Resistant Trout: New Rainbow Trout Strains Provide Management Options for Colorado
G. L. Schisler, K. A. Myklebust and R. P. Hedrick
Recently, rainbow trout strains have been identified that exhibit resistance to whirling disease. One strain in particular that has very strong resistance, named the “Hofer” rainbow, has been imported from Germany. Rainbow trout have been reared in fish culture facilities as food fish in that country since their original importation from the United States in the late 1800’s. Because whirling disease originated in Europe, some rainbow trout strains reared there have developed resistance to the parasite. The “Hofer” rainbow trout are being evaluated for use as a standard domestic catchable rainbow trout for put-and-take waters in Colorado. Experiments have determined that the infection severity due to whirling disease, as measured by number of mature parasites developed among infected fish, is typically much lower in the Hofer rainbow trout than in other standard domestic strains. The Hofer strain has also demonstrated outstanding growth when compared with other domestic strains in laboratory and hatchery studies conducted by the Colorado Division of Wildlife.
Aggressive feeding behavior and lack of predator avoidance, typical of many domestic strains of domestic rainbow trout, are potential drawbacks when considering the use of Hofer rainbow trout for establishing wild populations. The Colorado Division of Wildlife has historically used the Colorado River rainbow trout for wild self-sustaining populations in the state. This strain is very long lived, exhibits wild behavior, and has the ability to reproduce successfully in many rivers in Colorado. Unfortunately, the Colorado River rainbow trout strain is very susceptible to whirling disease, and most wild populations in the state have been reduced or eliminated due to the disease.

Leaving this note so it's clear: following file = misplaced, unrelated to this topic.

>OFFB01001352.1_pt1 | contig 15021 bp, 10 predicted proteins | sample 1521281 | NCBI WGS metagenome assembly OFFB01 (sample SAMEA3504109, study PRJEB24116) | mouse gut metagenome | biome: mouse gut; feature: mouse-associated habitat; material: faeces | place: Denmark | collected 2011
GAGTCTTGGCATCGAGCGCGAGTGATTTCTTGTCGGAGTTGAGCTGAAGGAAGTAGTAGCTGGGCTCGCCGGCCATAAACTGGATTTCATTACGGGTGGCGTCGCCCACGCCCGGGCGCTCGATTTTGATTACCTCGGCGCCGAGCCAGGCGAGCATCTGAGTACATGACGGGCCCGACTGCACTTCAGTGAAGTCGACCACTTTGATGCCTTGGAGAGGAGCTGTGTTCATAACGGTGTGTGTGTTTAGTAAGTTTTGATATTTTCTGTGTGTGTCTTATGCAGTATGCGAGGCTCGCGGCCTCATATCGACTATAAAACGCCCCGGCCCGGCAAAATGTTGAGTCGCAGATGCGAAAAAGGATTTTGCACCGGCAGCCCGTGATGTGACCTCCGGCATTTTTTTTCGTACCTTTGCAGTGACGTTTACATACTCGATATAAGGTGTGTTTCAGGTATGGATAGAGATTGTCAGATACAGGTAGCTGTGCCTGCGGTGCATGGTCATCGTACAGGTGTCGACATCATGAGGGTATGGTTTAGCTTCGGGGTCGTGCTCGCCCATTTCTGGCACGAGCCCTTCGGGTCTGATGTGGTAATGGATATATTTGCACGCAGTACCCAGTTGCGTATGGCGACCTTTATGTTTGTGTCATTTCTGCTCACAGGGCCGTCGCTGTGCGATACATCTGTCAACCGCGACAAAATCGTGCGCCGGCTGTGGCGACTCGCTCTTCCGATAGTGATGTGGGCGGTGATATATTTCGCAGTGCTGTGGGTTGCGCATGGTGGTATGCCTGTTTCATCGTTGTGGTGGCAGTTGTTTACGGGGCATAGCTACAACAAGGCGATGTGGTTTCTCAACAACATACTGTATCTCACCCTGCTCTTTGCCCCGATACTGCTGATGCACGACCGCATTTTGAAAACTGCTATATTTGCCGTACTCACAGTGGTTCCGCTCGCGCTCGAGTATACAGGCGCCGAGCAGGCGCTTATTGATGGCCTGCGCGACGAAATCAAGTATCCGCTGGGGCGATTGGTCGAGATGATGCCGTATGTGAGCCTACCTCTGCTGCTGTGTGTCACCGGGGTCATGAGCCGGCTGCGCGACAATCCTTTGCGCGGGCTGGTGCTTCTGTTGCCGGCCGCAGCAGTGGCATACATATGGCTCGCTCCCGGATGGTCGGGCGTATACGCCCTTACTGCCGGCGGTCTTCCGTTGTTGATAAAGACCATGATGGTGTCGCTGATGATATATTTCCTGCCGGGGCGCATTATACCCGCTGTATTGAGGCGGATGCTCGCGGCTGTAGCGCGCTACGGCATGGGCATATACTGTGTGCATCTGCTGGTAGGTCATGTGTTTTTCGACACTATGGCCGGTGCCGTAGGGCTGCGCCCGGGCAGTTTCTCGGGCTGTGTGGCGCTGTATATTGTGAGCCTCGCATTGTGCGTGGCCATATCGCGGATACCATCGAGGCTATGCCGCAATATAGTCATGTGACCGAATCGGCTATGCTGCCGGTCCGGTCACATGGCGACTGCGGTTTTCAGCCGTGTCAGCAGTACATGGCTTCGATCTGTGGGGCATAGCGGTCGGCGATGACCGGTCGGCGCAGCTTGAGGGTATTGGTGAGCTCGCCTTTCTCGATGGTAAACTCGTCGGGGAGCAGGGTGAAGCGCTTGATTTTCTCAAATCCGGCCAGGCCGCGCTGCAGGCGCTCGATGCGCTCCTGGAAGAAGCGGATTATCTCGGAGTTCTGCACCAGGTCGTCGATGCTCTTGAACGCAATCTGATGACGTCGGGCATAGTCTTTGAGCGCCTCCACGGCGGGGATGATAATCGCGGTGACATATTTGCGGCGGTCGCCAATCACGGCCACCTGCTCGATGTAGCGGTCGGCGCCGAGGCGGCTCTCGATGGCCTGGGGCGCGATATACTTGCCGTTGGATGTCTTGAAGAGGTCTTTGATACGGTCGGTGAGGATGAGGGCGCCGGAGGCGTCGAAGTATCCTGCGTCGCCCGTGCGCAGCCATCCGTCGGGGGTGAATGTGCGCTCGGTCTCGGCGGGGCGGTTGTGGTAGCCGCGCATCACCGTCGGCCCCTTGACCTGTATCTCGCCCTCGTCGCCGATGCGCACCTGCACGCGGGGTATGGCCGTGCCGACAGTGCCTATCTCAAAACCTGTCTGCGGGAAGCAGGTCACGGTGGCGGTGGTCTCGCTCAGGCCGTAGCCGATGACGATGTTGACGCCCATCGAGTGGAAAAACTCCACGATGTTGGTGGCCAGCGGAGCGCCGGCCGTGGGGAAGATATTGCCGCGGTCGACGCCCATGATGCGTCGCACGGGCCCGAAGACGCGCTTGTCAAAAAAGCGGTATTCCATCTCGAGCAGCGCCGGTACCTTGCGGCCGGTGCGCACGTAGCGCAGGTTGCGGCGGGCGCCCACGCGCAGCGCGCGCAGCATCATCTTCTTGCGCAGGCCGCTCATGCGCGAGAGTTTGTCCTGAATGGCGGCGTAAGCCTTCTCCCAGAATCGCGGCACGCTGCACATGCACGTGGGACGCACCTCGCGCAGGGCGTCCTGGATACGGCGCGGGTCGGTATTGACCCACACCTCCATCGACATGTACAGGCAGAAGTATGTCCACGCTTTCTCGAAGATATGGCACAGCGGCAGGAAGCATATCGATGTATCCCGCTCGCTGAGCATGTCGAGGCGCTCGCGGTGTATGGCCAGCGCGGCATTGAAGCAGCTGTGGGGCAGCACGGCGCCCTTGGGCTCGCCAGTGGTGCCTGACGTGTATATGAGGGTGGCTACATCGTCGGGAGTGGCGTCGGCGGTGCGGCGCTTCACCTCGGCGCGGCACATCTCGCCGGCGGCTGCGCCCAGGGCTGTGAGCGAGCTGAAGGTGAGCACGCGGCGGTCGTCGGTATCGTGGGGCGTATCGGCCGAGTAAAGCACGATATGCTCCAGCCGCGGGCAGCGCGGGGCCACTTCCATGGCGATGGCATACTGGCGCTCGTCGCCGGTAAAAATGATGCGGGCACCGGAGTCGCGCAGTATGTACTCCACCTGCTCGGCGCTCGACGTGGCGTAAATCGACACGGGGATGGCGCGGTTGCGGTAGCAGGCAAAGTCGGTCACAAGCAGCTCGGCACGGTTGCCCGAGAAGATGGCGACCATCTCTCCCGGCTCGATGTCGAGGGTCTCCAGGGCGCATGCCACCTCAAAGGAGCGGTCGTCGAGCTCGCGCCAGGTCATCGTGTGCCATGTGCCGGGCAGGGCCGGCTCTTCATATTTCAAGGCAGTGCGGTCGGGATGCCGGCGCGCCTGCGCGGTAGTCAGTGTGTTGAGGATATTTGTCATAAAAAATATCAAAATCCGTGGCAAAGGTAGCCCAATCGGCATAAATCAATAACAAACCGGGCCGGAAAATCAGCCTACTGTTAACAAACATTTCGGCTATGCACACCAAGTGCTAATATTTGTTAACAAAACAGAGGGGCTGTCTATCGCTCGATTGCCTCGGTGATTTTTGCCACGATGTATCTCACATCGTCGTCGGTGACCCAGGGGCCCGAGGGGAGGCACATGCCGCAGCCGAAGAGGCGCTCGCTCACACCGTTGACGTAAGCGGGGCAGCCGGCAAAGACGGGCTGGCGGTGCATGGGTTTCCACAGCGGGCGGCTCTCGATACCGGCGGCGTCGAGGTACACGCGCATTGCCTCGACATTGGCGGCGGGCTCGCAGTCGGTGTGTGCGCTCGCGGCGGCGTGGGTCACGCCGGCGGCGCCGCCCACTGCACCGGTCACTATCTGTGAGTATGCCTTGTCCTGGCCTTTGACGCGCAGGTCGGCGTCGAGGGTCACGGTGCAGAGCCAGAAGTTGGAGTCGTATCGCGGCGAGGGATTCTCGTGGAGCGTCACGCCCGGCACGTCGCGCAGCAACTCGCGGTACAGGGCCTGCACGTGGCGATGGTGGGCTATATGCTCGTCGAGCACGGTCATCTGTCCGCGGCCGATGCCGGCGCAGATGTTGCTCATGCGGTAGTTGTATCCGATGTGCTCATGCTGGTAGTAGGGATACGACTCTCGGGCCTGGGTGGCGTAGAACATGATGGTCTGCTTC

The Colorado Division of Wildlife has been conducting breeding experiments to determine if the resistance from the Hofer rainbow trout can be inherited in the offspring of crosses of the Colorado River rainbow and Hofer rainbow strains. The first of these experiments was initiated in 2004, with very promising results. Offspring of these crosses demonstrated varying levels of resistance, with some as resistant as the Hofer parents. A recent article (Sheisler 2006) published in the Journal of Aquatic Animal Health contains more details on the experimental crosses.
Preliminary results of experiments in the wild with this first generation of crosses are also encouraging. First generation crosses stocked into the Gunnison River as fingerlings survived their first year in the river at the same rate as pure Colorado River rainbow trout that were stocked at the same size and age. Infection severity after one year in the river was 30 times lower in the first generation crosses than in the pure Colorado River rainbow trout. If these fish can reproduce successfully in the wild, there is hope for re-establishing wild rainbow trout populations in Colorado.
Schisler, G. L., K. A. Myklebust and R. P. Hedrick. 2006. Inheritance of Myxobolus cerebralis resistance among F1-generation crosses of whirling disease resistant and susceptible rainbow trout strains. Journal of Aquatic Animal Health 18:109-115.